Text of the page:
We highlight eight areas of England where changes in political control following last week’s local and mayoral elections are likely to have the greatest impact on planning and development.
The former Prime Minister and an ex-environment secretary are among the Conservative MPs who have expressed concerns over proposals in the planning bill announced in yesterday’s Queen’s Speech, including that it would limit “local involvement” in the planning process.
A number of councils around the country are likely to change control following yesterday’s local elections, which is set to impact on planning and development in those areas. Below we highlight the key results as they come in as well as the overall picture.
The London mayor’s election manifesto indicates a continued focus on affordable housing provision should he gain a second term, say observers. But they expect him to face continued challenges in meeting housing delivery targets, while there is uncertainty over whether the London Plan will be reviewed.
Councils in Essex, Surrey and the West Midlands are among the places where parties campaigning against development plans may gain seats in the upcoming local elections, experts predict. However, some suspect that such groups may not fare as well as they did in 2019 due to greater government popularity and the impact of Covid-19.
London mayor Sadiq Khan has set out his proposals for planning, regeneration and affordable housing in the capital if re-elected to the role next month.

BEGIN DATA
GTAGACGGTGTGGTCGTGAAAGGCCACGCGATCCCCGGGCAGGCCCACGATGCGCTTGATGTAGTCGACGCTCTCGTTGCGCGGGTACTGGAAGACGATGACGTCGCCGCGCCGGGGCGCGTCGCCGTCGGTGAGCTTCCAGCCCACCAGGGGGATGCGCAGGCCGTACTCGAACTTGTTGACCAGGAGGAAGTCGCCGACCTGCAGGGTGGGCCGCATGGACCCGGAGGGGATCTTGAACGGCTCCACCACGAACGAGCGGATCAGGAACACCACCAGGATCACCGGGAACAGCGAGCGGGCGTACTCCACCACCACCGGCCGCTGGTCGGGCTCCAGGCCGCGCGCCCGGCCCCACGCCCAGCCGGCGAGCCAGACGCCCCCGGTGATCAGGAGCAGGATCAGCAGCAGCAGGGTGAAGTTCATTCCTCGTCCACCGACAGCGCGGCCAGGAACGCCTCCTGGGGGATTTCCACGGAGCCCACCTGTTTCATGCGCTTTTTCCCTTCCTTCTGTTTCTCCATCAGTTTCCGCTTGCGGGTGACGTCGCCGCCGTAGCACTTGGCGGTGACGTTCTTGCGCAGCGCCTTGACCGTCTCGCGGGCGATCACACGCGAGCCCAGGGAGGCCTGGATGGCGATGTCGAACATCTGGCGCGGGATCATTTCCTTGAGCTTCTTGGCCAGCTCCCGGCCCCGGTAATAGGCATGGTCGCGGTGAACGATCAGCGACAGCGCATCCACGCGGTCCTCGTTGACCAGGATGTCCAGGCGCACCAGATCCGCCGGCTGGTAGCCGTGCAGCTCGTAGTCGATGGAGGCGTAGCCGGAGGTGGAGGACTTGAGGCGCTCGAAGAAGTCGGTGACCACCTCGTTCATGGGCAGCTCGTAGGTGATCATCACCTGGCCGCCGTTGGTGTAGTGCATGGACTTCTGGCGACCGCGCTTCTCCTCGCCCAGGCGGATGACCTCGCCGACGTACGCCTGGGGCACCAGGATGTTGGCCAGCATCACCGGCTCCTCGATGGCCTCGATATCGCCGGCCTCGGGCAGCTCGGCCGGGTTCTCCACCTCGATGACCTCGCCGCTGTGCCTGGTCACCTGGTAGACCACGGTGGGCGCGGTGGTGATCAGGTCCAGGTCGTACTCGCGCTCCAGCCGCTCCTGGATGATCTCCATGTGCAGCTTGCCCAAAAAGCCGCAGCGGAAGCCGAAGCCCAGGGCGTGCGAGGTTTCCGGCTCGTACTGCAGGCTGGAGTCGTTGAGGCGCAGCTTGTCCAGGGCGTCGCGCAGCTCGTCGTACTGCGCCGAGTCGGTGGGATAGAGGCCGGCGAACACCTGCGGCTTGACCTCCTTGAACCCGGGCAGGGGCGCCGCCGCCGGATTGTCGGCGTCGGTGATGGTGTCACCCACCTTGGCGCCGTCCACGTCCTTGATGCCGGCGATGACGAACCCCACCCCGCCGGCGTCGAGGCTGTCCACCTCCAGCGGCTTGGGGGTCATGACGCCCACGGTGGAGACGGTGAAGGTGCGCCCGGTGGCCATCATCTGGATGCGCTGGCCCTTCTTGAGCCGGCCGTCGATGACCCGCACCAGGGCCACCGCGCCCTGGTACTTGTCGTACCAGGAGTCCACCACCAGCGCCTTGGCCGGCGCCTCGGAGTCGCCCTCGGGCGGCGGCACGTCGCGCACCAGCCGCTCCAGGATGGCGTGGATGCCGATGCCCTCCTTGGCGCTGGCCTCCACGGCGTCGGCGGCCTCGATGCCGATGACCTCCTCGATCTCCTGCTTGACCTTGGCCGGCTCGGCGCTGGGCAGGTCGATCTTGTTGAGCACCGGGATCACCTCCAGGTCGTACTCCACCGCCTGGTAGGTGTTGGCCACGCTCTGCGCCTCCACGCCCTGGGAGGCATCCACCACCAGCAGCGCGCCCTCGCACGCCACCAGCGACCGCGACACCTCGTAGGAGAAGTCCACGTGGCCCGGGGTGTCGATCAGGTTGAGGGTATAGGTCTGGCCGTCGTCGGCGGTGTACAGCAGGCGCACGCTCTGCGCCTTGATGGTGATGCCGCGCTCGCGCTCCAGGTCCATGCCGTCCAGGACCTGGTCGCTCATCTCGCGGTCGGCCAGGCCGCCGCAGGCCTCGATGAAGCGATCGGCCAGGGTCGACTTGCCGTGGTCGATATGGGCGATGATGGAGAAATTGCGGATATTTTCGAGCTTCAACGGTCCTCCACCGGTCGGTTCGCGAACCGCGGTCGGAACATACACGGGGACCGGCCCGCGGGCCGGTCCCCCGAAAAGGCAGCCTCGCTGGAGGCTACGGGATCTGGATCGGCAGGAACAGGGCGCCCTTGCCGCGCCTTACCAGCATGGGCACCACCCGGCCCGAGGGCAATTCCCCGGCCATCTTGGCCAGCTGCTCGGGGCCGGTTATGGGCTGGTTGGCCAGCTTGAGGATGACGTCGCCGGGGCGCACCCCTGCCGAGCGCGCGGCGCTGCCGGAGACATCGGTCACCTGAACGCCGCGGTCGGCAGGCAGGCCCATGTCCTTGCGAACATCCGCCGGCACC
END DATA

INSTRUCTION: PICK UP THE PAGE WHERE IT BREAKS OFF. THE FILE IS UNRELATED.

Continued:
Chancellor Rishi Sunak unveiled his Budget this week. Here are six planning-related announcements you need to know about.
Controversial proposals to introduce a more ‘zonal’ approach in local plans may not make it into this year’s planning bill or could be significanlty altered, some observers believe. Meanwhile, recent comments by senior ministers and officials suggest that radical proposals for a new flat-rate infrastructure levy may be dilluted.
The government’s announcement that it will backtrack on plans to radically revise its standard method of assessing housing need means that almost 85 per cent of councils will see their local housing need levels unchanged compared to the existing formula. Commentators say that many English councils have been left with unambitious figures but ministers’ change of plan offers them some welcome, though potentially short-lived, stability.
An industry body representing land promoters and developers says the government’s new standard method of assessing housing need is “a highly regressive lurch backwards” and claims that ministers have “betrayed a generation of young people” by backtracking on their original proposals.